21 of 21 people found the following review helpful
on 5 November 2001
OK, suppose you own a copy of "Live at the Fillmore East" already, and you want to hear some of the best blues & soul inspired rock with just a pinch of psychedelics. Then this is one album you must own. The album start off with Greg's first contribution to the band the psychedelic ballad Dreams. Only to be followed by Duane's trademark slide licks in the traditional Statesboro Blues, this is a unique version of the song in which Duane pushes both the bands and the songs to their limits. On to a smoking version of Muddy Waters Trouble No More and John Lee Hookers Dimples. Every Hungry Woman is a disturbing ferocious Allman Brother original. The blues ballad I'm Gonna Move To The Outskirts Of Town, an old Ray Charles song, can only be found on this album; the band would on their "Bothers and Sisters" album redo this song, but by that time it would have changed so much they renamed it Come and Go Blues. Hootchie Coochie Man is another Muddy Waters classic rearranged to emphasise Allman Bother trademark twin guitars. The second CD is something of a treat it contains a 44 minute version of the Mountain Jam, an band favourite build around the theme from Dovovan's First There Is A Mountain. Forget the "Eat a Peach" version this is the real deal, raw, uncut and unrestrained. Sure these aren't the best versions of the individual songs but when combined in this set, and with the sleeve notes in the booklet this album is a prime example of what the Allman Brothers sounded like before Duane and Berry died, and the band really hit the big times with the acclaimed "Brothers and Sisters" Album.
8 of 8 people found the following review helpful
on 28 November 2005
I often think that live concert recordings serve two purposes. Firstly as a memento of the show we experienced if we were fortunate enough to be there. Second as a means of communicating to those who were not able to be in attendance a real feeling of the sensation that would have been your privilege to witness had you been one of the lucky few. As I was still in nappies at the time, I would probably have bawled my head off, but today I would give a kings ransom (maybe a ticket to the World Cup final with England already a known finalist) to be there.
Other than a band like the Grateful Dead who cared so much about the quality of their live shows, most performers strive to achieve a comparable sound to that of their studio recordings. Indeed I am sure that the fans of people like B. Spears expect nothing less than to hear their idol perform the songs in exactly the same way as they were meant to be heard on the record. Then there is real music by real musicians ... bands like the Allmans for whom the live performance is the crucial part of their musicianship, jamming, improvising trying to play out their very souls ... heart on sleeve always ... and in doing so bringing the audience on board and carrying them to ecstasy.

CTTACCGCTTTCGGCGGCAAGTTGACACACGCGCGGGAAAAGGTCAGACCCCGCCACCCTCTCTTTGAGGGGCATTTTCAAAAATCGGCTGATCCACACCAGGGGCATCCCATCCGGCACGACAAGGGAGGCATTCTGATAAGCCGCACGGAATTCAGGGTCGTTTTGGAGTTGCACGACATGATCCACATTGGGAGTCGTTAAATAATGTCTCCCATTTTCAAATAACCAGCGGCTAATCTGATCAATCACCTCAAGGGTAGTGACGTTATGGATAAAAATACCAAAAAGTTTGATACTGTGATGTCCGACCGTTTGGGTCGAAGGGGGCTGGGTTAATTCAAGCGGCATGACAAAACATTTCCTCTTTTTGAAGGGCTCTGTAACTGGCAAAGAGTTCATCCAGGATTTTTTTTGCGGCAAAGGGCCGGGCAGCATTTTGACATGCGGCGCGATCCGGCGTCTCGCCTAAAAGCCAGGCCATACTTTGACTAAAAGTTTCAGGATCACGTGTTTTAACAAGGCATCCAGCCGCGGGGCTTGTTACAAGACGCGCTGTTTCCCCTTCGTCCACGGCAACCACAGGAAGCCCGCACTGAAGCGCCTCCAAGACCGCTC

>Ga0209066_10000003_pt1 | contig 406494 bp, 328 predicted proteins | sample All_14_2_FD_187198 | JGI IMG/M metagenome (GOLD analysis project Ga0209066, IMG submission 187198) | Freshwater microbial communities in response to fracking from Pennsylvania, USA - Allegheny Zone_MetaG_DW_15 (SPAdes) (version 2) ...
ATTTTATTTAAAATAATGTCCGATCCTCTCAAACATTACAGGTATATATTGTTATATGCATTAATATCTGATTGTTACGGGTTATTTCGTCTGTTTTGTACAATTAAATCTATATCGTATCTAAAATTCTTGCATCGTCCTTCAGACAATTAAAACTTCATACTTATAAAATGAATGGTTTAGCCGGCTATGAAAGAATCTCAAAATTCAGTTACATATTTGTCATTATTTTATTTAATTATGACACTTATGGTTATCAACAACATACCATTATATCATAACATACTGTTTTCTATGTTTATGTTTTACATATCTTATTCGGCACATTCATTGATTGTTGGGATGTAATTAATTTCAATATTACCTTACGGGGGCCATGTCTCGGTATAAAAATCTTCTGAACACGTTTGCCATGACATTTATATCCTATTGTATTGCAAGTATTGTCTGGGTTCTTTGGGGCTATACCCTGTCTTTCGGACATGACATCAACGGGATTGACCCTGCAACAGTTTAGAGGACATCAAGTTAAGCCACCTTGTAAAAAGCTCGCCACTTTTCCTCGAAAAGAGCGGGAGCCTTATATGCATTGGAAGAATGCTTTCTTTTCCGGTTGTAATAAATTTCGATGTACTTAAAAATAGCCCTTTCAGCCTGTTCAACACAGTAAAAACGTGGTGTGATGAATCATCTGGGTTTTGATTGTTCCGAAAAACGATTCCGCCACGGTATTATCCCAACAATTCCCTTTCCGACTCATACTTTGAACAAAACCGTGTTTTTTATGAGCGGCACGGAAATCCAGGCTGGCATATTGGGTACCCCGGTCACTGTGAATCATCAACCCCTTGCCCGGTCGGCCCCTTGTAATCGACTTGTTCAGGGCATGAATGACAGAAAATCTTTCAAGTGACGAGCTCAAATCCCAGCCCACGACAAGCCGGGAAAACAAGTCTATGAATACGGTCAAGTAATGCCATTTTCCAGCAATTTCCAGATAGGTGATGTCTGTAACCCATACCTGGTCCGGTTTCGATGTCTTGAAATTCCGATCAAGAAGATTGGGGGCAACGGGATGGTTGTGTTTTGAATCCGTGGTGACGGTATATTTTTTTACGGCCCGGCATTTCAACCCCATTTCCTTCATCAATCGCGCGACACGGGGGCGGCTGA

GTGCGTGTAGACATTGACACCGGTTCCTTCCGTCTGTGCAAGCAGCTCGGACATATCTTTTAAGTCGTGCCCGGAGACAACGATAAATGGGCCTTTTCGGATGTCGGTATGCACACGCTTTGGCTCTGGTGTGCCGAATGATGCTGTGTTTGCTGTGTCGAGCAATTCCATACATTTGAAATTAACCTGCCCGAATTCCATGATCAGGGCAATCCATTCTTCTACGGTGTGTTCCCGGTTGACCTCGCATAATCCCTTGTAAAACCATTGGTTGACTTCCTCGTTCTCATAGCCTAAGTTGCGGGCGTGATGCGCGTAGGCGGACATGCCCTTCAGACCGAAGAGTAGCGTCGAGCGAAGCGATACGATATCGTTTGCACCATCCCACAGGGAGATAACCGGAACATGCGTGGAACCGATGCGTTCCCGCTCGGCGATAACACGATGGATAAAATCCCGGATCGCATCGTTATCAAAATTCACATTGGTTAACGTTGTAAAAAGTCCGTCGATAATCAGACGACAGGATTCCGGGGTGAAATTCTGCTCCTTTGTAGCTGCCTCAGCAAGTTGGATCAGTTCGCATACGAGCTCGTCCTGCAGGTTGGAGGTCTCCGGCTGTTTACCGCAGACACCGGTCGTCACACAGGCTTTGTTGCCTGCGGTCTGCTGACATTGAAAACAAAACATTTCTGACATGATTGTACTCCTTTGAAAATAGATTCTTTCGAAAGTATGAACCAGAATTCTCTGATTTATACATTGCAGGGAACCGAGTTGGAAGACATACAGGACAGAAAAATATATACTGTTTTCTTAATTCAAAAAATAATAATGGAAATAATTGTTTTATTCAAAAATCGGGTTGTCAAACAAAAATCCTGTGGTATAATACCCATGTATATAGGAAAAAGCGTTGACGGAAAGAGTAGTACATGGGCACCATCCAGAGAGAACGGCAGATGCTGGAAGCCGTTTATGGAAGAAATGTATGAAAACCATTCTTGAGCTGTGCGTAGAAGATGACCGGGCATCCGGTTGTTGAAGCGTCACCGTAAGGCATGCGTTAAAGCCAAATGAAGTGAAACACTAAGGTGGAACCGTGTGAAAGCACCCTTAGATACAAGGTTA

Having said that there are recording glitches aplenty with live recordings and the sound may be less than perfect but what shines through, loud and clear, is the sheer quality playing throughout this performance. This is captured here in the equivalent of a home movie of an awesome band. The tracks may have been heard in different versions before but what is important is what happened on that night and how it came across to the audience.
The quality of the recording is not as good as the Fillmore but you know what, this is exquisite testimony to a band that shows that they could go out, night after night and continually deliver such high quality playing and colossal soulfullness in their live music.
4 of 4 people found the following review helpful
on 4 September 2013
I only got into the ABB (Duane Allman version) about a year ago and with only 2 and a bit studio albums to go at you gotta turn to the live stuff. i'm not always a big fan of live albums (dodgy versions of much-loved songs, overlong drum solos, stuff thats great when you're there aint so great at home stuff etc y'know, audience participation)... anyhow, I bought this cos I wanted to hear more Duane Allman stuff that wasnt on all the other live albums: Dimples, Dreams, I'm gonna move to the outskirts... They just don't let you down. This band is awesome. I have the Fillmore East, and A&R Studios 26/08/1970 (for me, the latter the better of the two) live albums and this needs to be alongside them. I worried from previous reviews that the sound might be duff (drums not right etc) but there isn't any funny stuff here... it just has that primitive, blues/rock sound of 1970 and it just generates that atmosphere.
I really do recommend this album. now to check out the Atlanta one!
3 of 3 people found the following review helpful
on 29 July 2013
Double CD and double case with good booklet the omens are good from the start - and the music is quite excellent! Dating from 11th April 1970 this is the earliest live performance on CD that I know off from the Ludlow Garage Cincinatti Ohio. This was a favourite venue of the bands and they even gave a free concert to keep it in operation, however the lack of a drinks license scuppered it.
The music on CD 1 is excellent as usual, 8 tracks, 47 minutes. This is the only place where you can hear "Dimples" (old Animals favourite) with Duane singing (apart from Anthology 2). The sound is goodish with the performance storming through. CD 2 is 44 minutes of only one track: Mountain Jam, aka There is a Mountain. This is not only the longest version but possibly the best, they go to places that other bands only dream off.